Here you will find some of the questions we most often get asked. If you have a question that’s not listed here please feel free to contact us.
It takes awhile, anywhere from a few years to a few decades, although the benefits of having additional skin and keeping the glans covered are often noticeable much sooner. The time it takes depends on many factors including how much skin was removed by the circumcision, how consistent one is with the restoration process, the method used, what one’s goals are and likely other factors such as one’s skin type and general health.
The best method is the one that you can use on a consistent basis and that is comfortable for you. All methods that have been around for awhile will work given time, and while many manufacturers and men will make claims about a particular device or method, there have been no scientific studies to back up these claims. It is more important to get started than to worry about using the “fastest” or “best” method. That said, if something is not working for you or you are no longer making progress with a given method or device consider trying a different one.
Foreskin restoration should not hurt or cause any kind of pain. This is not a no pain, no gain kind of activity.
No, the skin gained by foreskin restoration is made of skin cells that are in addition to the ones you start with. So you do not need to be restoring for the rest of your life. Men who have completed their restoration report a loss in length of between 0-10% several years after finishing their restoration, so you may want to grow a little extra before you stop. On the other hand you can start up again at any time!
Though some men have had surgery and been satisfied with the results surgery is not recommended because of the risks involved, the generally poor results, and finally the high cost. See our page on surgical restoration for more information.
Actually many men have found the opposite to be true. As the glans and inner foreskin become more sensitive it allows for higher levels of pleasure and arousal without triggering the ejaculatory reflex.
The Foreskin of the penis is a complex structure composed of inner (mucosal) skin, outer (shaft) skin, and numerous specialized nerves, muscles, and blood vessels. The frenulum, which is on the underside of the glans, is a web of skin that is similar to what connects your tongue to the floor of your mouth. This may be anywhere from fully intact to completely removed depending on how you where circumcised. This cannot be restored, nor can the rigid bands which were between the inner and outer foreskin. What can be grown is additional skin which will allow the glans to remain covered and for a natural gliding action to occur during intercourse or masturbation. For a comprehensive list of what was lost and what can be restored see The Lost List. See the two papers on anatomy on the recommended reading page for a more detailed explanation with pictures.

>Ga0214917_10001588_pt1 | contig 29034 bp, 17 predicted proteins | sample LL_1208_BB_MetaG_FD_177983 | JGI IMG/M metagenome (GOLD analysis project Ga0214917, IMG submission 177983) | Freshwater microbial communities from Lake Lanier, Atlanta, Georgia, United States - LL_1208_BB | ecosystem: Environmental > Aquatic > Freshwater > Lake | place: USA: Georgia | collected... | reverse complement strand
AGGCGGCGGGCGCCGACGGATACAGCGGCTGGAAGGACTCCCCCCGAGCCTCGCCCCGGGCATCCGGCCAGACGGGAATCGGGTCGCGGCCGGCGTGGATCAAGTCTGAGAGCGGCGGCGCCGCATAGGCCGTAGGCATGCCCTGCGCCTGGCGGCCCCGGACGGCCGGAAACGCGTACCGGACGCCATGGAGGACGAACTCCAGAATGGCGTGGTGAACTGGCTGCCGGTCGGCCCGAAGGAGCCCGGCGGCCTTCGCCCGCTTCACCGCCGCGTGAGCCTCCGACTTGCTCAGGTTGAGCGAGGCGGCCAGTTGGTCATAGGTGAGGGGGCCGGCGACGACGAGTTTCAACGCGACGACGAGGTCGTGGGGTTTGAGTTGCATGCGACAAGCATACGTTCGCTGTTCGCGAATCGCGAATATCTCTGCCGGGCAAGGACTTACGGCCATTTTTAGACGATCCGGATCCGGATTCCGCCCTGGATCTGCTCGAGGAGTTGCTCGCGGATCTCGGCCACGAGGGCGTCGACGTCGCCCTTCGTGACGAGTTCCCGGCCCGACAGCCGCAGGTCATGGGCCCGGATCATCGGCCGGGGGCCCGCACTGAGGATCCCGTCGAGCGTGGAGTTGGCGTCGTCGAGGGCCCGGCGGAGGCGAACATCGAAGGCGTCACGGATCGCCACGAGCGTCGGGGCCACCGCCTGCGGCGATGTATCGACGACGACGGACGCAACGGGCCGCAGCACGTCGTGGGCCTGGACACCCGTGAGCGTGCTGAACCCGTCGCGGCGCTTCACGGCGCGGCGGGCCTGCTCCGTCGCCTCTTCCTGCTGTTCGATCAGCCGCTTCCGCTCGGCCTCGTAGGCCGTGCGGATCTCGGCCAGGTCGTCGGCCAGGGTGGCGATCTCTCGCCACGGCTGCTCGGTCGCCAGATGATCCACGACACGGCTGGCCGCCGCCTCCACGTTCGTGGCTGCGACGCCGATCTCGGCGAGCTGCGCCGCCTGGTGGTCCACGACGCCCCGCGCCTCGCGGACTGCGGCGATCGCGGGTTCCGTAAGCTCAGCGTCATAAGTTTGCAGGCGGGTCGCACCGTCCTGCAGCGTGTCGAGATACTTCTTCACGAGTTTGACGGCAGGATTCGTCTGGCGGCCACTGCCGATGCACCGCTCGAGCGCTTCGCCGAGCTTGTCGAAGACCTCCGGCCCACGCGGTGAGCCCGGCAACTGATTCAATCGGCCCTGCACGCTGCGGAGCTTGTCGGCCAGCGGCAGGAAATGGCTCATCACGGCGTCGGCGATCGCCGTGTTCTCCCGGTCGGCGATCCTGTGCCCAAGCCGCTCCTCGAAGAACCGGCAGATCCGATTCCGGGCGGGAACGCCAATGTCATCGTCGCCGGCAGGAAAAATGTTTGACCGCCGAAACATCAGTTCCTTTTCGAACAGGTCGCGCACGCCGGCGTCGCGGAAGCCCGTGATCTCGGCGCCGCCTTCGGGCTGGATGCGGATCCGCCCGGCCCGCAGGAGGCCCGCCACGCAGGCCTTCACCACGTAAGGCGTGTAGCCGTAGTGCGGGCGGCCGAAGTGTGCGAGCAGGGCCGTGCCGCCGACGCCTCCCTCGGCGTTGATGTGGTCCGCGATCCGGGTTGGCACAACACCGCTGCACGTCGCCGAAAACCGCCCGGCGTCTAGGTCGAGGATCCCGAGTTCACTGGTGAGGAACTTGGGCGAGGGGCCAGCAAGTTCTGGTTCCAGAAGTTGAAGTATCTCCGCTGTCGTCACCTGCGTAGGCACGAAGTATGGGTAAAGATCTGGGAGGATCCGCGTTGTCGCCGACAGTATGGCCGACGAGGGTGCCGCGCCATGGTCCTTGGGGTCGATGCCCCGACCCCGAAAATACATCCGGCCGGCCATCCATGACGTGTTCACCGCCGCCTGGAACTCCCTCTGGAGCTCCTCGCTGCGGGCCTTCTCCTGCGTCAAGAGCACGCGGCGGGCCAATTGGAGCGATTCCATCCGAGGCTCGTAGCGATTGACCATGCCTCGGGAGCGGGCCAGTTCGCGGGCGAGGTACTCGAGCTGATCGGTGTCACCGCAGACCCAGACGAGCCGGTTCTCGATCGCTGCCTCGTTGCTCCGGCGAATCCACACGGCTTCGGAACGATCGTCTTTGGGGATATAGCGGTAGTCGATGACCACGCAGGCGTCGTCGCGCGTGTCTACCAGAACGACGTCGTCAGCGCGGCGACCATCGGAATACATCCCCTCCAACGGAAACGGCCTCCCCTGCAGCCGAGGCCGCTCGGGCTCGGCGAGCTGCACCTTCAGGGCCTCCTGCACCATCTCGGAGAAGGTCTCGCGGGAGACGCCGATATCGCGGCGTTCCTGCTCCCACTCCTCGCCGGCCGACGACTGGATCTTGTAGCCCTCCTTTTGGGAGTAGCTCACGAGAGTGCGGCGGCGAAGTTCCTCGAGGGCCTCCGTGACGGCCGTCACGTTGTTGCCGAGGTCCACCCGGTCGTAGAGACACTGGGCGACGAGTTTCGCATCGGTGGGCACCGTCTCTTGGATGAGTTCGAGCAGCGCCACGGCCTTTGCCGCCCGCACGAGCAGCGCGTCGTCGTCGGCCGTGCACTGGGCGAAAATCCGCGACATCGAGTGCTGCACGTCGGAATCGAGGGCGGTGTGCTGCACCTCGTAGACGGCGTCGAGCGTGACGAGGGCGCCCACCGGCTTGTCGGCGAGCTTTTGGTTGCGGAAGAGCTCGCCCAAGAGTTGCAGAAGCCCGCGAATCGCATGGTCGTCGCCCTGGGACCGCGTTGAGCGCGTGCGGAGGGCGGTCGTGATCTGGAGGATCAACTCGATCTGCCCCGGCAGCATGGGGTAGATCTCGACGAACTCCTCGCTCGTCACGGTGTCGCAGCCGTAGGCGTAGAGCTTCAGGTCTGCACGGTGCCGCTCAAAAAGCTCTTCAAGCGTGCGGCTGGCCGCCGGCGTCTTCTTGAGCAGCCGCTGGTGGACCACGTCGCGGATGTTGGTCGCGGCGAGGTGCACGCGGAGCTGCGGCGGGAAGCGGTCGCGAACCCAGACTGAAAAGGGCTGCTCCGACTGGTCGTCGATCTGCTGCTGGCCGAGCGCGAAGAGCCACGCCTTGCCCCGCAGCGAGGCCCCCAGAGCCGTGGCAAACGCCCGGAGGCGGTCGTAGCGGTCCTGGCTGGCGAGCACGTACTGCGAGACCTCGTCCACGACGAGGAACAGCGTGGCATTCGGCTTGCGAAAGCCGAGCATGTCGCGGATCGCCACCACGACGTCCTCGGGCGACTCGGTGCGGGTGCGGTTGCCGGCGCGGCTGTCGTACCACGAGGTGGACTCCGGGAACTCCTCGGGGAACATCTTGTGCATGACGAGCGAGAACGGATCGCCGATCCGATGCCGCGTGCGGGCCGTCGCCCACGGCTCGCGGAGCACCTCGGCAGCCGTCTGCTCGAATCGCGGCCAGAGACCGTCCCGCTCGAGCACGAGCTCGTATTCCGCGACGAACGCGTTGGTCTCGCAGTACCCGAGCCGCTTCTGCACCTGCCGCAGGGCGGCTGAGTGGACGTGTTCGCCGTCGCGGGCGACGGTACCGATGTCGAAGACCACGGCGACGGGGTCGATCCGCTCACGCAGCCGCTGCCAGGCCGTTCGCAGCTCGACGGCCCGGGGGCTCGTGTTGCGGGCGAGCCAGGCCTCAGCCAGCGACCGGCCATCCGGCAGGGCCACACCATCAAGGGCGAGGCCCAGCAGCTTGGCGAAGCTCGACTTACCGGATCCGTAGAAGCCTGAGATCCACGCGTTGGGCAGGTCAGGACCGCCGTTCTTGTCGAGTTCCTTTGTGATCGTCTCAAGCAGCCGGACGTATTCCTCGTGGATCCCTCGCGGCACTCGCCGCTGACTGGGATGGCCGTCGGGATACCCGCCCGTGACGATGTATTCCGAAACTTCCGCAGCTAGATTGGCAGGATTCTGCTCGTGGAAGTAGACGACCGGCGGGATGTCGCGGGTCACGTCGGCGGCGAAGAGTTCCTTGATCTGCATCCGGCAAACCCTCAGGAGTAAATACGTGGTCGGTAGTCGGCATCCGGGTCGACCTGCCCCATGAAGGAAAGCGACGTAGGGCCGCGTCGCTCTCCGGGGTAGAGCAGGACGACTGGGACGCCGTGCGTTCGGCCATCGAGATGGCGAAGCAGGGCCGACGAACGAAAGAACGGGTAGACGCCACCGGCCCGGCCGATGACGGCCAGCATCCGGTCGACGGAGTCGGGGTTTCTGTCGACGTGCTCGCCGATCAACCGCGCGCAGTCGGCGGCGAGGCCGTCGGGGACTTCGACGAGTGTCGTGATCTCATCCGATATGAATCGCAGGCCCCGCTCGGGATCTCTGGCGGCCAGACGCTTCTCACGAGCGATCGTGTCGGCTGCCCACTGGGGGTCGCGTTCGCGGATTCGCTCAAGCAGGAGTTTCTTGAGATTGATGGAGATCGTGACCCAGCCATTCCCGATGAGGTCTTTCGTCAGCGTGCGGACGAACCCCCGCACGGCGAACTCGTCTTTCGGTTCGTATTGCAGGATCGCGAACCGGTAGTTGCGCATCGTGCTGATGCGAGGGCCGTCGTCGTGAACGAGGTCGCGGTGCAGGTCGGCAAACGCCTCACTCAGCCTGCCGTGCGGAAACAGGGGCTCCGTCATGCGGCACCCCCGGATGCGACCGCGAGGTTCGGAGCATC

It is composed of several layers of dermis, a single layer muscle (the Dartos muscle), connective tissue, blood vessels, nerves, etc. It therefore takes time to elongate the nerves and connective tissue and add new muscle and layers of dermis, blood vessels, etc.
Time and patience is required to accomplish this process. The structure of the penile shaft and foreskin (prepuce) is one of the few unique structures on a male body. It contracts to just cover you when flaccid and expands (stretches) to cover you when erect. (The only other ‘elastic’ tissues are the eyelids and the various sphincter muscles of the body.)
- someone who’s penis is short when flaccid (and hence “grows” a lot to become erect
- someone who’s penis is long when flaccid (and hence “shows” a lot before becoming erect
- Keep on Tugging
- A system developed to measure on a scale of 1-10 how much foreskin coverage (natural or restored) one has.
From recent scientific research on microbiological tissue expansion, as well as decades of feedback from thousands of restoring men, some basic procedures seem to work best.
Moderate cyclical tension propagates more cells than constant excessive tension. Several factors seem to be involved.
The microbiological studies demonstrate that cyclical tension is more cell productive than constant tension.
Studies of exercising and muscle gain (body building) indicate that exercise every other day produces more muscle than daily exercise.
Rhythmic cycling of the body, sleep and exercise patterns seem to be essential to good health.
Both personal restoration achievements and correspondence from thousands of men over the last ten years attest to the results of cyclical tension (the foreskin under tension for a period of time, and then resting for a period of time) for best results. Constant “24 hours a day” tension does not tend to produce the quickest results.
It appears from all this evidence that a good fast production regime is to apply moderate tension (8-14 oz) for 10-12 hours a day, and then for the remainder of the day use a retainer to keep the glans covered. Five days a week also seems to produce acceptable results. The tension need only be five days a week while awake.
To attempt to restore 24/7 is counter productive for several reasons, including:
1. We all need time to bathe, urinate and enjoy sexual activities.
2. Although we all want instant results, restoration does not happen that way. It took about 20 years to grow enough skin to keep your whole body covered (from birth to adulthood). So it will take some time to permanently lengthen your shaft tissue so that it will keep your glans covered.